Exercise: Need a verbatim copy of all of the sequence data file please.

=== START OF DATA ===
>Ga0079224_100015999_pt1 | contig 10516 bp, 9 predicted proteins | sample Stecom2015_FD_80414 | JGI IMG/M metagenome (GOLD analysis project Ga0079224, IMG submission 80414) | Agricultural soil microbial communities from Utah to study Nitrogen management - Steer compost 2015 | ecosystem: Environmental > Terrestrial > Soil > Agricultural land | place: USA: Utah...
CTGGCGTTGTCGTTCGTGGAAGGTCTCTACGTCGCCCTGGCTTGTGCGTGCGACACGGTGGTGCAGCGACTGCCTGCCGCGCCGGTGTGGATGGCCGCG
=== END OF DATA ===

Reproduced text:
>Ga0079224_100015999_pt1 | contig 10516 bp, 9 predicted proteins | sample Stecom2015_FD_80414 | JGI IMG/M metagenome (GOLD analysis project Ga0079224, IMG submission 80414) | Agricultural soil microbial communities from Utah to study Nitrogen management - Steer compost 2015 | ecosystem: Environmental > Terrestrial > Soil > Agricultural land | place: USA: Utah...
CTGGCGTTGTCGTTCGTGGAAGGTCTCTACGTCGCCCTGGCTTGTGCGTGCGACACGGTGGTGCAGCGACTGCCTGCCGCGCCGGTGTGGATGGCCGCG